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Did “The Wire” Presage Politics Post-2008?

Aymar Jean Christian January 20, 2010 uncategorized 5 Comments

Thanks to Racialicious for reposting this and Occupy The Wire for linking!

Get ready for reason #573 why The Wire was the best television show of the aughts. In the wake of Scott Brown’s upset in the Massachusetts special election for the U.S. Senate, I’ve been thinking a lot about the cycle of politics. I’ve been a pretty steady proponent of the politics of idealism and, borrowing from Tony Kushner, the ethical responsibility to hope, but the aftermath of Martha Coakley’s defeat may test my resolve. Where can I find the blueprint for my incipient cynicism? The Wire, of course!

The Wire‘s central thesis was simple: short-term politics and the quest for power kills long-term progress and social justice. From gangs to government, the media to schools, the same rule applies. Everyone, sadly, violates the rule. They think about themselves and the system never gets fixed. This is the fundamental cynicism of The Wire: it perfectly diagnoses how groups and institutions kill hope.

But it appears Washington has few Wire fans.

Democrats are already backing away from healthcare reform, declaring it over, and plotting to effectively kill reform by promising to wait to seat Brown. Majority leaders Pelosi and Reid are pledging to press on, but it’s uncertain whether they hold the party together for the 15-20 day window before Brown has to be seated.

Why back away from reform? In fact, the way to political viability and social justice is to pass legislation, and there’s a clear path to (pseudo)-victory. In order to avoid a replay of 1994 — which has been the mantra since negotiations began last year — Democrats have to act. In fact, had they acted faster and more decisively last year, they probably could have avoided this whole mess (Maybe. Unemployment, after all, is high. This is complicated argument and besides the point anyway).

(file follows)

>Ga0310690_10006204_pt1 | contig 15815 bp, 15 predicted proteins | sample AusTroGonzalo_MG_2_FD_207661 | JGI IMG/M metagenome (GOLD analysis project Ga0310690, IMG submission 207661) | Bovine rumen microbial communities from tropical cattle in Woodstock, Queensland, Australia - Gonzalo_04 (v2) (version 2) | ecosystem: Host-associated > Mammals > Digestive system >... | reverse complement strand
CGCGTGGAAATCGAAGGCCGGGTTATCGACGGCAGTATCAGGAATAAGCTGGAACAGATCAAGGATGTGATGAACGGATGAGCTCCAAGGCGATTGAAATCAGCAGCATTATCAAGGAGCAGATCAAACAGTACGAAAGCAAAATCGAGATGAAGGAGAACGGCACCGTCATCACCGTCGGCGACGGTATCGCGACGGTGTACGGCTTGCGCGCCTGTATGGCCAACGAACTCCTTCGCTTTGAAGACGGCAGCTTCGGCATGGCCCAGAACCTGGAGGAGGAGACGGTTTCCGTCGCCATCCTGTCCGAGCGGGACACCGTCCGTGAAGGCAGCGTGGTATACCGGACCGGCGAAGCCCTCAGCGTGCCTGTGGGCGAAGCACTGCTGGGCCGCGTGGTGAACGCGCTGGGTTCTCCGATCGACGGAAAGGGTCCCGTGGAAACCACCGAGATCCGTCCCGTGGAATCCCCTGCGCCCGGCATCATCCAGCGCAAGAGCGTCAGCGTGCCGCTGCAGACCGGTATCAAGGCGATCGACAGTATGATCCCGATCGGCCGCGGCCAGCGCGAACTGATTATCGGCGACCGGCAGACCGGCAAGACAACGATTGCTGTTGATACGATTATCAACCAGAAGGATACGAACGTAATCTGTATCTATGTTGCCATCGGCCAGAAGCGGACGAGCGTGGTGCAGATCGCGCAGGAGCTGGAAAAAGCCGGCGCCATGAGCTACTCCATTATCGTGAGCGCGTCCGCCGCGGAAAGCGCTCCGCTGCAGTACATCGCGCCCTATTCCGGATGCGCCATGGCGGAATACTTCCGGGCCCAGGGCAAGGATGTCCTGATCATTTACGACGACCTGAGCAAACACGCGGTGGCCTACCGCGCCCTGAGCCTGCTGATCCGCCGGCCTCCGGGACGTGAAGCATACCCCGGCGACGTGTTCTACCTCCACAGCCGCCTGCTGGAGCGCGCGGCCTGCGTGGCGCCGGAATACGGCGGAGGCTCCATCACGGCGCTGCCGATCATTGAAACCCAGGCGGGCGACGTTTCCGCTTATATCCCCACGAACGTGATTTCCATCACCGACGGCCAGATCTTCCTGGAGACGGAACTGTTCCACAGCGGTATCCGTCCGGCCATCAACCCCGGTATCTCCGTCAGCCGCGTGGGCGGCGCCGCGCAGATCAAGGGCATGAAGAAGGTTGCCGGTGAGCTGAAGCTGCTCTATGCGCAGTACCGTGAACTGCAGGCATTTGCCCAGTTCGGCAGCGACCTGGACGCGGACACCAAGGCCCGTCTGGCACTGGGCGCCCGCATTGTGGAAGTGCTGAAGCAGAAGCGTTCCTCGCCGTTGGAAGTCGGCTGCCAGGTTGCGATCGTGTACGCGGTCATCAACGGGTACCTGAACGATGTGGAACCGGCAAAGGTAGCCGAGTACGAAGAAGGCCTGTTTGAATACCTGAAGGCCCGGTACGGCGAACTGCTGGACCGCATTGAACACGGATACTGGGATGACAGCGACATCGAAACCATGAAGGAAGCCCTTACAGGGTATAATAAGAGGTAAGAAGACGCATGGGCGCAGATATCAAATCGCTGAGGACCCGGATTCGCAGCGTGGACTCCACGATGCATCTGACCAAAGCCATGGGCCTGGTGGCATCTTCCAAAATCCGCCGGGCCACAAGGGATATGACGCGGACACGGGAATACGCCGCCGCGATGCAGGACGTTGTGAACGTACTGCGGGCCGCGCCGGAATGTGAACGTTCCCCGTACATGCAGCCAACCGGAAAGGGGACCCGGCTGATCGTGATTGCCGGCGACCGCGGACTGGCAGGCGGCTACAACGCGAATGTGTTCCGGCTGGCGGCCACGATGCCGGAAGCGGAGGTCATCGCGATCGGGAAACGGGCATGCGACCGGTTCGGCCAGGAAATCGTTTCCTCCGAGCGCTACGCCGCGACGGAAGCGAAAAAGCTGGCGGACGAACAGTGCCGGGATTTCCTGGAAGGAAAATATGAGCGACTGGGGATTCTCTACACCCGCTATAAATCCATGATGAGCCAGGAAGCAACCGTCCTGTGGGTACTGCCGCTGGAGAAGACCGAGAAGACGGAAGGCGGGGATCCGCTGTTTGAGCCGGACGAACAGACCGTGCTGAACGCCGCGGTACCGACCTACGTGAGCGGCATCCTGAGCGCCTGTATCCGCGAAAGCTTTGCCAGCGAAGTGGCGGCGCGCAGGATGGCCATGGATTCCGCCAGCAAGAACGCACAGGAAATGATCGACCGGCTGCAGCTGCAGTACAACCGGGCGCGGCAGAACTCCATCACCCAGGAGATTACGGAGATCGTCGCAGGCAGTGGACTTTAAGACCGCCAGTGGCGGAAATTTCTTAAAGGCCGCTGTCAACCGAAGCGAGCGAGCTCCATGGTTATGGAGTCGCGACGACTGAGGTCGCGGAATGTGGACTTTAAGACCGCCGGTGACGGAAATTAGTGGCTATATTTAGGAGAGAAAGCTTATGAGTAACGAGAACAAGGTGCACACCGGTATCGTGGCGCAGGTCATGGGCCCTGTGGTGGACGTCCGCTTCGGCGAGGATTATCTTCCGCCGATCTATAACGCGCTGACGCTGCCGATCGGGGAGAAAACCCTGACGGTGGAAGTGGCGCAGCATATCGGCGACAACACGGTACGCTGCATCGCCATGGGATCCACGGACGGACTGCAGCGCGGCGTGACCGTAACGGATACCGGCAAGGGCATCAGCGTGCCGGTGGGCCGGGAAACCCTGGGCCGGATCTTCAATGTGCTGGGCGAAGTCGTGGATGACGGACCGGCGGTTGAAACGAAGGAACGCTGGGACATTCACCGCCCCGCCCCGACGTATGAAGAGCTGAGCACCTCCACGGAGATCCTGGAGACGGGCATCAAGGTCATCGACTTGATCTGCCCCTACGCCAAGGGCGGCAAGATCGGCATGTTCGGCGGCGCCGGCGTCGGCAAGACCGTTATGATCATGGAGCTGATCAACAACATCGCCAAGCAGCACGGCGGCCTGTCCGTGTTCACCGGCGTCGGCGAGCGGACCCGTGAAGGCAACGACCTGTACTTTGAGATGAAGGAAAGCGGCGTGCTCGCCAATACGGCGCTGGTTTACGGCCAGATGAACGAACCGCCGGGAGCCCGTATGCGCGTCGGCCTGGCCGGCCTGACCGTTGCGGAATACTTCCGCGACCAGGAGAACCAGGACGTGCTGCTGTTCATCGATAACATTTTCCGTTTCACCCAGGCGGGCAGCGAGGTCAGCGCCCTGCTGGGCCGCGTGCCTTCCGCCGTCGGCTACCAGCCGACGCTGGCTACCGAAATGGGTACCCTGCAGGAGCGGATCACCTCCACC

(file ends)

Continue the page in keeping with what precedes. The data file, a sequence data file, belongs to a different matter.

But each legislator is acting in self-interest and self-preservation. Conservative Dems think they can avoid the Republican tidal wave in the fall by doing nothing on healthcare (do no harm by doing nothing). Liberal Dems want to “kill the bill” out of principle and spite.

What The Wire Tells Us About How Promising Politicians Fail Society

This is the kind of short-term thinking and power plays The Wire dramatized so astutely.

In the first part of the series, we get to know Democratic Mayor Royce (top, above), an embattled politician beset by crime and struggling schools. What’s his solution? Instead of striving for real reform, he asks bureaucrats to cook the books. Raise the crime stats artificially — as opposed to investing in lengthy, slow, deep police work and building community relationships — to improve his chances at reelection. Mayor Royce is weak and calculating, just like Democrats now.

The Wire gives us a great (white) hope in Democrat Thomas Carcetti (left). The outsider Carcetti promises to fully fund the police and encourage smart police work. No more cooking the books solely to produce the right crime numbers for reelection. No more focusing on political self-preservation: do instead what’s good for the people of Baltimore.

In many ways, Carcetti is the Obama to Royce’s Bush. Where Royce is an ideological vacuum, Carcetti is impassioned and principled. He promises a new politics and real results.

Yet by the end of the series, Carcetti has become Royce, obsessed with reelection and cooking the books. Naturally so: he wants to get elected to do more, but, paradoxically, in order to do more you have to do something first.

How Real Democrats Are Imitating HBO’s Flawed Democrats